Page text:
Europe’s real problem with football’s anti-Semitism

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Back in March, Greek “footballer” Giorgos Katidis had a terrible, horrible, no good, very bad Sunday when he made the Nazi salute after kicking a winning goal.

Apparently, not every European learned the appropriate lesson from that incident (or any number of other Nazi-related incidents), as the French Nicolas Anelka followed suit yesterday with an anti-Semitic gesture of his own. Since I don’t think I’d recognize the gesture as anti-Semitic (though I recently saw an article describing it, complete with illustrations), I’ll just let a French soccer journalist describe it:

The gesture has predictably provoked outrage, but not quite of the kind one would hope. Here’s what French Sports Minister Valerie Fourneyron had to say about it (also via Twitter):

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Are you more likely to be killed in Iraq or Chicago, revisited

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Back in May, the Huffington Post ran a headline that declared Iraq ‘hell’. With over 450 people killed that month alone, I thought that description was apt. But to put American gun violence in perspective, I also took the opportunity to point out that, adjusted for population, the rate of homicide in Iraq roughly mirrored the odds of being shot and killed in Chicago.

Back when I ran those numbers, Iraq was experiencing one homicide for every 73,000 citizens and Chicago was at one for every 75,000. For the mathematically-challenged among you, that meant Chicago was approximately one tick safer than Iraq.

The problem with a tick is that it is often followed by a tock and then another tick and then a big explosion. And that seems to be what’s gone on in Iraq ever since I published my article back in May. Indeed, a recent headline banner on the home page of Huffington Post declared that 2,720 people have died in Iraq since the end of April:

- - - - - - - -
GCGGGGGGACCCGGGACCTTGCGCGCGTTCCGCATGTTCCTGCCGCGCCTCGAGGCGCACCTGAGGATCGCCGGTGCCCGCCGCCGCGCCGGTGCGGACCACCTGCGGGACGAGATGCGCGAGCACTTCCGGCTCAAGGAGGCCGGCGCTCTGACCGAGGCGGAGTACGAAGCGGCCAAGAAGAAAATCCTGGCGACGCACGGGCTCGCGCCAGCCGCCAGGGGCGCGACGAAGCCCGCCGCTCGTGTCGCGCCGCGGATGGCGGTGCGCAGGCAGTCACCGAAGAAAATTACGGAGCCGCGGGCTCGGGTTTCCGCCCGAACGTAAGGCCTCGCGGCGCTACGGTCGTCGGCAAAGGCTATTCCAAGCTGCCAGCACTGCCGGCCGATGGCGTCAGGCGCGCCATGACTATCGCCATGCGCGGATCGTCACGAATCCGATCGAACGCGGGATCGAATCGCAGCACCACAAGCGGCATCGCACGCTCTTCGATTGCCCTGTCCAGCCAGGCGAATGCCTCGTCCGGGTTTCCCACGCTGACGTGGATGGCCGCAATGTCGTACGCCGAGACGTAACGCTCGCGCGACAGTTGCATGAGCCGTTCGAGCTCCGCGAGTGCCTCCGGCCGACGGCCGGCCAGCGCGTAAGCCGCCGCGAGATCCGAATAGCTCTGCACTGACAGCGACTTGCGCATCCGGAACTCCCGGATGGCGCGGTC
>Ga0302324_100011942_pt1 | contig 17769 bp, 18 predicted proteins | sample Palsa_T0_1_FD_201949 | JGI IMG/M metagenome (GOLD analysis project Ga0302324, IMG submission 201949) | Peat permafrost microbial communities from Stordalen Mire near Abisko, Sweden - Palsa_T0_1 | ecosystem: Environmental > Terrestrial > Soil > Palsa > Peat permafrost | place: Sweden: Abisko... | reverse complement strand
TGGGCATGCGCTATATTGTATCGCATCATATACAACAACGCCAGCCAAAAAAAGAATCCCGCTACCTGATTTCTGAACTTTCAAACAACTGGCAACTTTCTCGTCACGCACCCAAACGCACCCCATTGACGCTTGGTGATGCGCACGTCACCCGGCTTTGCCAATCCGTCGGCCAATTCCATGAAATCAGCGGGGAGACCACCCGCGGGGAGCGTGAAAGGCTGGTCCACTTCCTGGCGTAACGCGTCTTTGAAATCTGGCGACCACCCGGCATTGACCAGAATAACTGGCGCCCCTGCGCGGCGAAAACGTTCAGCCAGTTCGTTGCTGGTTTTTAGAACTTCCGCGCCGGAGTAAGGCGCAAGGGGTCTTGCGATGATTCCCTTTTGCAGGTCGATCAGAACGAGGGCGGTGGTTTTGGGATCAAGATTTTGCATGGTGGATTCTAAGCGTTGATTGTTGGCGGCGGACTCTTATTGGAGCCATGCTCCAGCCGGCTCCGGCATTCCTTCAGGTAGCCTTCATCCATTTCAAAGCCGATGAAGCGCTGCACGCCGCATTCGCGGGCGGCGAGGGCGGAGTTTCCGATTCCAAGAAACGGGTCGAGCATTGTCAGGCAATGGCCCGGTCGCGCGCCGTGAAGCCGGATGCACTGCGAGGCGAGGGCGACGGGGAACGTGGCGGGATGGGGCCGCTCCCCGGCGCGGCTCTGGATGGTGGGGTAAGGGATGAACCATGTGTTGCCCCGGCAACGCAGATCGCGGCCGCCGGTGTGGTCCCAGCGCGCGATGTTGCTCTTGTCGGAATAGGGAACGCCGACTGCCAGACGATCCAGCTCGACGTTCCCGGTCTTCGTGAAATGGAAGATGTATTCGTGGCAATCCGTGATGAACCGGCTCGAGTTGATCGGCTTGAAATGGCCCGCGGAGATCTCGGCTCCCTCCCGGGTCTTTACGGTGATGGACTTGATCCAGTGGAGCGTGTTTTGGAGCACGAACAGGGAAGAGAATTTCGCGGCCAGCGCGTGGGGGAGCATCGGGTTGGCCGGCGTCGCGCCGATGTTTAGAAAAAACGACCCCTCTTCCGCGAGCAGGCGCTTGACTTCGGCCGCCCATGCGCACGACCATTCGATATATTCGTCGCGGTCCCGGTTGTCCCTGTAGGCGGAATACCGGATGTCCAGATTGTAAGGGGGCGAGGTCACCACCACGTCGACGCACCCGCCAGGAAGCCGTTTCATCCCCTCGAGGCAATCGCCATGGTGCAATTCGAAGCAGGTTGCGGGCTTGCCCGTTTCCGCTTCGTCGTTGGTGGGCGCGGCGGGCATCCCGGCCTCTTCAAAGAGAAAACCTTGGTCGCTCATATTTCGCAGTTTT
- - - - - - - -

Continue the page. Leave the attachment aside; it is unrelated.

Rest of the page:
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Seriously, who didn’t see this coming?

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Dec. 18:

Dec. 16:

It would be nice to take credit for my sleuthing ability, but I’m fairly certain this was pretty easy to see coming.

On the other hand, my heart goes out to Washington native and now certified perp Eldo Kim, who managed to cluster bomb his own Google results with an actual bomb (threat).

So for anyone future employers wondering Where’s Eldo?, let me save you from having to run that search yourself:

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Sports magazines can also fail at Photoshop

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[I wrote this post about two months ago and completely forgot to publish it. But then I spotted this article about Jennifer Lawrence and was inspired to get on it.]

I’ve been visiting Huffington Post fairly regularly for about half a decade, and in that time, I’ve managed to catch onto certain staples in the website’s coverage. By way of limited example: there’s a weird fascination with “sideboob”,* there’s wall-to-wall coverage of Rachel Maddow’s every move, and there’s a substantial compendium of “Photoshop fails.”

*As noted in New York Magazine’s excellent coverage of Columbus’ arrival in America.

In a typical article showcasing such “fails”, Huffington Post highlights magazine covers or advertisements that have quite clearly and egregiously edited their subjects, often to the point of grotesque impossibility. It almost goes without saying that in almost every instance, the offending magazine is a fashion magazine, and the Photoshop victim is female: One lady’s missing an arm. Another gal’s got no leg. Sometimes, it’s less innocuous: someone slimmed the girl down and she ends up looking like an eel. I could go on, or you could just check out the ENTIRE SECTION of Huffington Post dedicated to documenting such incidents.

On top of the schaadenfreude – we simply like to see others fail – the series has an inherent element of absurdity: the models are typically quite attractive, and probably would be whether they had been photoshopped or not.

But if you think this phenomenon is somehow sexist, or the exclusive domain of Vogue or Marie Claire, think again. Because, as it turns out, ESPN: The Magazine can be just as guilty of needlessly photoshopping its subjects. Check out this cover photo of Russell Wilson that appeared during the NFL pre-season:

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Gut-checking American math

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About ten days ago, headlines proclaimed that U.S. students are worse at math than their counterparts in Vietnam. This development hardly qualifies as surprising. But forget verifiable statistics – I’ve got anecdotes!

I couldn’t avoid learning of the storm that buried Jerusalem this week – at one point, it seemed every single photograph on my newsfeed was a mixture of snow and sandstone.

But not everyone has the same direct access Israelis through social media, so the American media has to cover it for them. And sometimes, something gets lost in translation — and I don’t mean from the Hebrew.

Here’s Newser’s account of what’s going on:

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